How to Design A Dust Collection System

Dust Collection Systems From Filter Project

How To Design A Dust Collection System

If you found this page, you may be looking for an answer to the question: “How does a dust collector work?” After all, that is a popular search. So, if you have been looking for how to design a dust collection system, you might find some good things to keep in mind in this article. We will look at some important factors to consider if you are looking to find out about dust collection systems.

How Does A Dust Collection System Work?

Dust collection systems come in a variety of types. Additionally, each type of dust collector has a different purpose. So the first step we need to take is to define the kind of dust collector we will be describing. Here, we will be talking about a free standing machine that sits adjacent to the workspace and filters out dust particles.

As the short description just mentioned indicates, there are machines that are stationed next to a work area that filter the dust from the air in the environment. So how does one of these dust collection systems work? And better yet, how would you design one?

The kind of dust collector we will talk about in this post is one similar to this dry dust booth. On that page you will find the description of how these dust collectors work, however, here is a quote form that page:

When the motor is running, the collector draws in stone dust. Specially designed cloth filtering sleeves filter air as it passes through the unit and circulates back into the shop. However, dust particles are captured and not allowed through the filters. The filtering sleeves retain the stone dust in the catch basin at the bottom of the dry collection system.

Dry Dust Vacuum Wall

What to Consider When Designing A Dust Collector

As mentioned before, when one designs a dust collection system, there are a number of factors to keep in mind; each having a role in the finished product. Here, we will look at three, they are:

  1. Effectiveness
  2. Efficiency
  3. Ease of Use

Why Effectiveness Matters

The first thing to keep in mind when you set out to design a dust collection system is how well it needs to perform. This matters because there are specific standards set out by OSHA that you will no doubt want to meet. For example, the permissible exposure limit (PEL) is 50 micrograms per cubic meter. So, your dust collector design should meet this standard.

This means that you will want to consider ways to maximize the dust removal capability of the system you are designing. However, making your dust collector effective is only one aspect of the design; there is more to think about.

Making A Dust Collector Efficient

There are some basic things to keep in mind when making your dust collector more efficient. After all, efficiency means that the system gets more done while using less energy. Here are some factors that can contribute to the efficiency of your designed dust collection unit.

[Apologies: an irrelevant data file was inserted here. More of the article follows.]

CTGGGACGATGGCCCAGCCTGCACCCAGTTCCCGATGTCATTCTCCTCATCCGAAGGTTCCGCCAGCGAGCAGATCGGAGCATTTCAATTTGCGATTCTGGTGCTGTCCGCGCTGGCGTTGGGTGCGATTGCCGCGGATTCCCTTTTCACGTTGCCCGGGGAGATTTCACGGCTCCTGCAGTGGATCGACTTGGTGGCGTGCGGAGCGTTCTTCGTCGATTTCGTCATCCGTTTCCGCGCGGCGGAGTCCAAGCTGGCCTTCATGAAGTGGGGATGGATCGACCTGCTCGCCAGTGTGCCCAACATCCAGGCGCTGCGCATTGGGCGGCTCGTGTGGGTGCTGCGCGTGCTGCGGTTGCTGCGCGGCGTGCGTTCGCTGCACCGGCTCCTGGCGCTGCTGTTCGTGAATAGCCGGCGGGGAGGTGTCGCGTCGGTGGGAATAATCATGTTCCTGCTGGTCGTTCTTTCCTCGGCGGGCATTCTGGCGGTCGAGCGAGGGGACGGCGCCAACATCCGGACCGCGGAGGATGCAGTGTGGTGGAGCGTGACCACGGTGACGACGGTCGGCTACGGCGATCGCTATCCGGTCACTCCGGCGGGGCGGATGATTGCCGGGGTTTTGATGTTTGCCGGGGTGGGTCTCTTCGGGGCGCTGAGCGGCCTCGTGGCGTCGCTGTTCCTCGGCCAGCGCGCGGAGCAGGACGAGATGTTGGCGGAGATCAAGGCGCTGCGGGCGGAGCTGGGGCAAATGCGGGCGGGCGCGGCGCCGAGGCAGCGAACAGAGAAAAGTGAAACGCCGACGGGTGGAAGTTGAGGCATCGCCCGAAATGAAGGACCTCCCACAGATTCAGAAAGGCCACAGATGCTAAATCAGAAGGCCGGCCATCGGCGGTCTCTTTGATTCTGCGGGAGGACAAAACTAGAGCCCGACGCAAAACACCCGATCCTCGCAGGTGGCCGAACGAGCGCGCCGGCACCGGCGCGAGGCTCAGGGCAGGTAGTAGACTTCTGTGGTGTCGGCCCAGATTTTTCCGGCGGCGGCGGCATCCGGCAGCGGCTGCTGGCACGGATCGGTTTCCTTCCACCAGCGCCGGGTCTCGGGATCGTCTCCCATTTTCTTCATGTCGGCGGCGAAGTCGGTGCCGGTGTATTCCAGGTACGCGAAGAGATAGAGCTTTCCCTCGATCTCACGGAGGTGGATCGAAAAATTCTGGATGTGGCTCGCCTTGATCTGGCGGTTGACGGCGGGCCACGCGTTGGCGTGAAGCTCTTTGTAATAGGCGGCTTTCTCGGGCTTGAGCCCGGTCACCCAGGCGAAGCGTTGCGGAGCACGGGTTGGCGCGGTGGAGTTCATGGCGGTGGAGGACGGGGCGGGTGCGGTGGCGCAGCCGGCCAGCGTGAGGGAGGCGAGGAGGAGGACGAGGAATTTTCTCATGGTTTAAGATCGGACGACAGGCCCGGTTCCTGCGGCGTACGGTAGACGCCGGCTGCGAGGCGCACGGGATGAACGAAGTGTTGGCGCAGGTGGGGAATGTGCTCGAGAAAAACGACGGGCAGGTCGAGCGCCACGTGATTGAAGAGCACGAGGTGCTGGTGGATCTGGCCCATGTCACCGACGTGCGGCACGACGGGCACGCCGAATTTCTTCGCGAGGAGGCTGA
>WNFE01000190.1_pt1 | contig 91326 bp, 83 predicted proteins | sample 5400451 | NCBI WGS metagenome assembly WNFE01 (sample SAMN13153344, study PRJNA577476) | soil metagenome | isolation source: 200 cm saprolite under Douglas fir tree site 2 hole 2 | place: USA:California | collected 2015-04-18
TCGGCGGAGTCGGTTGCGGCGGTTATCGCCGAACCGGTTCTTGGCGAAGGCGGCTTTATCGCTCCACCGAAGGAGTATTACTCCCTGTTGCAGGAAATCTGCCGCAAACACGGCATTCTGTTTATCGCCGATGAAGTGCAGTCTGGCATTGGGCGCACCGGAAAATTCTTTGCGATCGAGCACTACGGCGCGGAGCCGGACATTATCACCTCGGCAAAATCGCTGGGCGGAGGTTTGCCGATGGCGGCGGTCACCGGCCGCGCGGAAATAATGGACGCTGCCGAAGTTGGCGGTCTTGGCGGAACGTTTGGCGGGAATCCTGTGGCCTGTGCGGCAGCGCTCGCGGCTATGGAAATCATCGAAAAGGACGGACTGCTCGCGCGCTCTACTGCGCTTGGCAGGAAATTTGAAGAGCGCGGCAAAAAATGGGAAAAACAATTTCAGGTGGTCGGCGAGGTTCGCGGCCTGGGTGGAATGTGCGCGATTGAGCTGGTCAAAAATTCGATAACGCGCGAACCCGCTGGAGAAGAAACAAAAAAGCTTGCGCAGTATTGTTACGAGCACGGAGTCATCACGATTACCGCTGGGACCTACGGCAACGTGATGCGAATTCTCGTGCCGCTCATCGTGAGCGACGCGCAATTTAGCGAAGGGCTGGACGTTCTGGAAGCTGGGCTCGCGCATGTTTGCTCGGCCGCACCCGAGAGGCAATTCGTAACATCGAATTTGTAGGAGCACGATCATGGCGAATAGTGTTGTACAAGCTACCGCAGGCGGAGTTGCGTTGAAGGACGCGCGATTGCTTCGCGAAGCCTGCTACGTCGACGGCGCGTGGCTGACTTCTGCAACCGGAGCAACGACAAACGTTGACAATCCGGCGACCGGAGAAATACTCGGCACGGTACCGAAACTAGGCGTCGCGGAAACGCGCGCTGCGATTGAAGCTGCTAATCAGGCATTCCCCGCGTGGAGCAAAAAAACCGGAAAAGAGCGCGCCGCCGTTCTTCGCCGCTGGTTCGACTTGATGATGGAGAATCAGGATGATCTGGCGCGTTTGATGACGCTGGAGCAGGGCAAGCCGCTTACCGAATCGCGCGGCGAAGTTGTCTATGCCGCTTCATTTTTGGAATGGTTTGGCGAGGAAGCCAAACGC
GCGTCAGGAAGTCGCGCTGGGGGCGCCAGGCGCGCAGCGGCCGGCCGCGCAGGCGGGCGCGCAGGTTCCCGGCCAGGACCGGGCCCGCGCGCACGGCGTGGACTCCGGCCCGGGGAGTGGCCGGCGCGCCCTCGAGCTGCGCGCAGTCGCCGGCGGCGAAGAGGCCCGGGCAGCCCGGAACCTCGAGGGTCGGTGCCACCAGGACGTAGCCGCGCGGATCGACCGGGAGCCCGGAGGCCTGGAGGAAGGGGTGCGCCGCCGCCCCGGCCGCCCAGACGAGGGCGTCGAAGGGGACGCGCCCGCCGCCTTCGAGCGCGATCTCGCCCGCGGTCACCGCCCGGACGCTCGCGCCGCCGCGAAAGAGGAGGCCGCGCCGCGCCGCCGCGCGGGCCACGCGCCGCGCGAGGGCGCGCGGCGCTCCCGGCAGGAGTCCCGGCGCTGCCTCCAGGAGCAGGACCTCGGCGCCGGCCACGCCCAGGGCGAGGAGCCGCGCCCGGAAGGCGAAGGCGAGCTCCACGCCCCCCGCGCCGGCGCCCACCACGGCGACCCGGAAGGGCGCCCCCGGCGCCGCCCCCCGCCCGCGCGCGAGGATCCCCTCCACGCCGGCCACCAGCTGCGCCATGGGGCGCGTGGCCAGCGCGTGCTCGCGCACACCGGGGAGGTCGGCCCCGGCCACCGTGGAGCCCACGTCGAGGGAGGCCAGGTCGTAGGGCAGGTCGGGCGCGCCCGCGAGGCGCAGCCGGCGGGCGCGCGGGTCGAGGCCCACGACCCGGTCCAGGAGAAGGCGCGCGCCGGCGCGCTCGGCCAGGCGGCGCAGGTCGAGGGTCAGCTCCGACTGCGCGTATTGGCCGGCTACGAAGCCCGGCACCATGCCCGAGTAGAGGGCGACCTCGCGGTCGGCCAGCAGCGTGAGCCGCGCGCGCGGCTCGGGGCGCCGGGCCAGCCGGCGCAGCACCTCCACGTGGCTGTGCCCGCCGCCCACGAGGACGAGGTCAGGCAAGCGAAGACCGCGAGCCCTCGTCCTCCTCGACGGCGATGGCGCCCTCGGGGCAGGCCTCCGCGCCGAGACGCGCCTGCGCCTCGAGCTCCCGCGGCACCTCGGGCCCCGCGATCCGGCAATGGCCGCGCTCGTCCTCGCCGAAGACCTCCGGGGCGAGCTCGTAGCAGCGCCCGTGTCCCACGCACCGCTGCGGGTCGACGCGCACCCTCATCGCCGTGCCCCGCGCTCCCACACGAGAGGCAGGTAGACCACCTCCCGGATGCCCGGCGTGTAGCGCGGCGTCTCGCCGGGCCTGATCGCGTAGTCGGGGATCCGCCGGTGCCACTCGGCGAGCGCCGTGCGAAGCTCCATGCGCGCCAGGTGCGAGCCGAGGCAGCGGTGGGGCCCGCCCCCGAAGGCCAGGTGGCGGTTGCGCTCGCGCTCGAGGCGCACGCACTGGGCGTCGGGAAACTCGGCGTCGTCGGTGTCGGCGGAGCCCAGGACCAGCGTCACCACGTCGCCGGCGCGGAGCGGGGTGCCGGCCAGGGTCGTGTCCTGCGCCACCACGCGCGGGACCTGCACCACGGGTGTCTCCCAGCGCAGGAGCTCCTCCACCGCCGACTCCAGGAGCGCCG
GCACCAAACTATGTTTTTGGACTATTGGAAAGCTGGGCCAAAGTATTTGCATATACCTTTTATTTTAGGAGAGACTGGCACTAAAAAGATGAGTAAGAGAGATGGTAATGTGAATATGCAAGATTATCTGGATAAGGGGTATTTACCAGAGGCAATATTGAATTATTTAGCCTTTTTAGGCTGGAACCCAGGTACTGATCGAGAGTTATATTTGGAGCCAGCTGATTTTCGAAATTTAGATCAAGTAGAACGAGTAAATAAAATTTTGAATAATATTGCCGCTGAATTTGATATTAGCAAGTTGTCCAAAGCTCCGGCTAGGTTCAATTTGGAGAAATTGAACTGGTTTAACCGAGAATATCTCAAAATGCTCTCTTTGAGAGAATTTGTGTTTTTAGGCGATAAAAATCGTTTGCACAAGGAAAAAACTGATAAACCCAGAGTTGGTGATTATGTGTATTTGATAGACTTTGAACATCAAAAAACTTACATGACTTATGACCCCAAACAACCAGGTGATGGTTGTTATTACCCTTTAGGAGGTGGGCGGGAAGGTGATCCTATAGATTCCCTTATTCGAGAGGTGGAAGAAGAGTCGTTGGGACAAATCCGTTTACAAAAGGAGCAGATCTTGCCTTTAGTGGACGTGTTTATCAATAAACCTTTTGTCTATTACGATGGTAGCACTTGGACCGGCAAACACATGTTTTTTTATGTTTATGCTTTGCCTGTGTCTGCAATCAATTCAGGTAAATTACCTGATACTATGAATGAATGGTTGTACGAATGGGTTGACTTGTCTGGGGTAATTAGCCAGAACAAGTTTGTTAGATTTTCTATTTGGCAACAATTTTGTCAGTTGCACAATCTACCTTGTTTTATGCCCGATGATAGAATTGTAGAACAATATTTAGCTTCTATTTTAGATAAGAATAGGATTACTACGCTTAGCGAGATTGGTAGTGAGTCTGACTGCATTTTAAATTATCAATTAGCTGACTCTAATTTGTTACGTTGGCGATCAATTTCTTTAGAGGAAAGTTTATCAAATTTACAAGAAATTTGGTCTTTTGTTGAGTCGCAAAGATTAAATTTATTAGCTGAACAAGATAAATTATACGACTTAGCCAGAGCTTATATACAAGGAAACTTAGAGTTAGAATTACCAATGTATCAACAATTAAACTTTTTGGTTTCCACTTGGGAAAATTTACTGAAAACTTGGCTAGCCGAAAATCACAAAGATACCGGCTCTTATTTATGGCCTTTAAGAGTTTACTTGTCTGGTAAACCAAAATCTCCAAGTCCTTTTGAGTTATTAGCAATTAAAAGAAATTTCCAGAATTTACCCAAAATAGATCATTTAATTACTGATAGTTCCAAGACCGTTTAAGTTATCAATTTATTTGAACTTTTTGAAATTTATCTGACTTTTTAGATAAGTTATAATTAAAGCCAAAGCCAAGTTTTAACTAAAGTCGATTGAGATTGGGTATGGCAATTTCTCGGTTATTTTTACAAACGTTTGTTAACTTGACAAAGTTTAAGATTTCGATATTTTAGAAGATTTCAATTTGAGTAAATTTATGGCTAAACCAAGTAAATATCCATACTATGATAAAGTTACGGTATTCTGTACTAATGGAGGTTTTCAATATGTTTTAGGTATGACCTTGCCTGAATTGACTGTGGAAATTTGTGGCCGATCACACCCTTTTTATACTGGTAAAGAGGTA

First, reduce air leaks in the system. If there are gaps around connections, fittings, or filter bags, the suction will take more power to create. Getting the air to flow through the machine correctly and in the way you want it, is a big part of the machine design.

Additionally, be sure your moving parts are able to move freely and are maintainable and/or replaceable. Reducing the amount of time the machine is “down” can contribute tremendously to the overall efficiency of the designed system.

Make It Easy to Use

A third efficiency factor to keep in mind when considering how to design a dust collection system is its ease of use. The air flow and maintainability mean nothing if the system is not easy to use. For this reason, it is imperative that the machine not be complicated. Having the system clearly marked is one way of making sure that it is easy to use.

Another method of being sure the dust collection system is easy to use is having documentation available for the fabricators. Clearly written guides and understandable diagrams add clarity to the design. The idea is to make the system as easy to learn as possible so that newcomers do not slow down the operation of the unit when maintenance tasks or operational tasks are performed.

So there you have it. 3 main concepts to keep in mind when designing a dust collection system for your stone fabrication shop. Of course, we have already done the leg and design work for you. After all, your time is money, so every hour you spend researching and building a dust collection system, you could be making a profit. Besides, filtration systems are what we specialize in, so why not let us handle your air and water filtration systems for you.

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